Lessons from life as a walking tri-pod


img_0830Last month I broke my ankle; not an uncommon experience for many, and certainly not a long-term serious condition. But anyone who knows me knows that being active is important to me. More than important, it’s nearly impossible for me to sit still, to stay in one place for very long. I love to run and hike, take the stairs every time I go up or down, use a standing desk at work, and have a habit of walking around our office building every 30 minutes or so. I speak and write on the topic of being active and live it daily because it does make for a healthier life.

But now that I am about halfway through my 8-week stint in an air cast and on crutches, I can say that I have learned some things, and that many of these lessons will actually apply to any area of my life.

Lesson number one. Attitude is everything. Whatever comes my way, disorders my world, disrupts my plans, how I respond matters. Attitude is not determined by the moment I am dealt; even the life I am dealt.

It reminds me of my favorite word, resilience: the ability to adapt to life’s difficulties, changes and challenges; the capacity of a system to absorb disturbance and reorganize while undergoing change. I love that. So what does it look like to ‘absorb a disturbance’ and ‘reorganize while undergoing change’?

To start with, attitude matters! Simply said by Dr. Wayne Dyer, “Change the way you look at things and the things you look at change.” So while you may not always be able to change the circumstances, you can change your attitude.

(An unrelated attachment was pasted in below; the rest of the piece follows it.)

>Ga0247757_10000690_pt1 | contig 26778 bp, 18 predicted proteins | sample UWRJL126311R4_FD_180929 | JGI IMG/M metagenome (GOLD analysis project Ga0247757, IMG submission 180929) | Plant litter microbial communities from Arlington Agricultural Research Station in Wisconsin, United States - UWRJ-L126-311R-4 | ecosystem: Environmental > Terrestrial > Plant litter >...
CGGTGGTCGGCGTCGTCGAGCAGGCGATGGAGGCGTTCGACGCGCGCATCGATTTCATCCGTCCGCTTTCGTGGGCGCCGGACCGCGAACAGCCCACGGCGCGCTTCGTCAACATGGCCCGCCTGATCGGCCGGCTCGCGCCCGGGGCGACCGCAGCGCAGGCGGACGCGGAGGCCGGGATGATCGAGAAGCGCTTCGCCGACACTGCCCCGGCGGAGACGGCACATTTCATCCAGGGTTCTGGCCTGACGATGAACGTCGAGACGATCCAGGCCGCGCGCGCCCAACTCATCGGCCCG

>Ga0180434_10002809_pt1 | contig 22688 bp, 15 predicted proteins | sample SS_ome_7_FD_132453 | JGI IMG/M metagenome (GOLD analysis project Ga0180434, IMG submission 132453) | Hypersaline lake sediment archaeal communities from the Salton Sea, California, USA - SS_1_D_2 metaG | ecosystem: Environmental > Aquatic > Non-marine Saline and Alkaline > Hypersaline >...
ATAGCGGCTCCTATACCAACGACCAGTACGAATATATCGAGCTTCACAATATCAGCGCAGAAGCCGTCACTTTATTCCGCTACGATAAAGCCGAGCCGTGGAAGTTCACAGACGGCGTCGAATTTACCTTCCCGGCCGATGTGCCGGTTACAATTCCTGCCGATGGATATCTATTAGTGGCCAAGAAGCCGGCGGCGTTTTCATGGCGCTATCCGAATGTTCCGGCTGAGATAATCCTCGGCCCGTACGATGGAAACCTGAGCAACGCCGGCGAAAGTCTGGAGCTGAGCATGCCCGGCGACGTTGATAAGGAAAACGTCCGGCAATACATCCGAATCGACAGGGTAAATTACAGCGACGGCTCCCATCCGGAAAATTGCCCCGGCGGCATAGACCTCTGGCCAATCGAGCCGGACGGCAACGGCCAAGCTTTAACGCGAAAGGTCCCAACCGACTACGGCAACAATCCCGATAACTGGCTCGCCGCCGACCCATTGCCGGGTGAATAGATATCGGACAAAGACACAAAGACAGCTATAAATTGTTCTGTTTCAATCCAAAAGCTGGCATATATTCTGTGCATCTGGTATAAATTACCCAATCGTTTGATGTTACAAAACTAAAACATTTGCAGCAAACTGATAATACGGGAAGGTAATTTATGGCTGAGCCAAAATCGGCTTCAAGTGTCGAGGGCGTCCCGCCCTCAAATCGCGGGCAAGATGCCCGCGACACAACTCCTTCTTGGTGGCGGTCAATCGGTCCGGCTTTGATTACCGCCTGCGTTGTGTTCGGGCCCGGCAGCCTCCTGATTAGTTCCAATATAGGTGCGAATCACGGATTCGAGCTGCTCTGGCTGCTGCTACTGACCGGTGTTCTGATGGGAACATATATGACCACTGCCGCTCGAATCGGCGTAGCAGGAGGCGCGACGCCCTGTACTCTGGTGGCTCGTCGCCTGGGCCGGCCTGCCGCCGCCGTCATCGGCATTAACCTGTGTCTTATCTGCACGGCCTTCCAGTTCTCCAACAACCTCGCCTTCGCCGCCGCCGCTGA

So far I think I am passing lesson number one, but it is a daily “deciding to”.

Lesson number two. Reorganize and adjust. If I can maintain a positive, forward-thinking attitude, I ought to be able to figure out lesson number two. But honestly, on a day to day basis, this might be the bigger struggle. The daily grind. From making breakfast to taking a shower. Fully participating in activities, and keeping up with regular exercise.

I went back to attitude to help me out on this one. I had to. Remember, resilience equips us so that we can consider steps to problem-solving; steps to reorganizing.

Some of my most frustrating moments, but also funniest and most interesting times came out of reorganizing. From going up stairs on my rear end to asking others for help. Although I did become quite creative in carrying a cup of coffee while on both crutches. I guess the lesson from that is that innovation comes out of necessity!

Adjusting, and finding new ways to get to our goals in life, is so important. Don’t give up! Don’t sit back and say, “this too shall pass.” Pass it will, but don’t miss the richness of life you will experience through some of the storms. We are so good at latching on to the ‘woe is me’ mentality as soon as change comes our way. “I can’t” pushes aside even the most important things in our life. Rather, I have asked plenty of times, “how can I?” FAs I mentioned in paragraph one, physical exercise is very important to me, so ‘how can I?’ Although using crutches took some getting used to, I found ways to take walks. Adjusting for sure, but it kept me active. I have discovered fun exercises to do in a chair or on the floor. No, not the same, but better than nothing. I can do a lot of things. I just do them differently. We don’t have to stop! We just may need to adjust.

Lesson number three. People are watching. While I am not claiming to be some super hero, and I will admit that some days have been harder than others, I have become aware that people around me are looking for people around them to be resilient, to be strong; but most importantly to model a positive attitude during challenging times.

The next time a difficult situation comes your way, how will you respond? Because someone is watching you. Someone needs the hope you will bring by not giving up.

She stood in the storm, and when the wind did not blow her way, she adjusted her sails.” ~ Elizabeth Edwards


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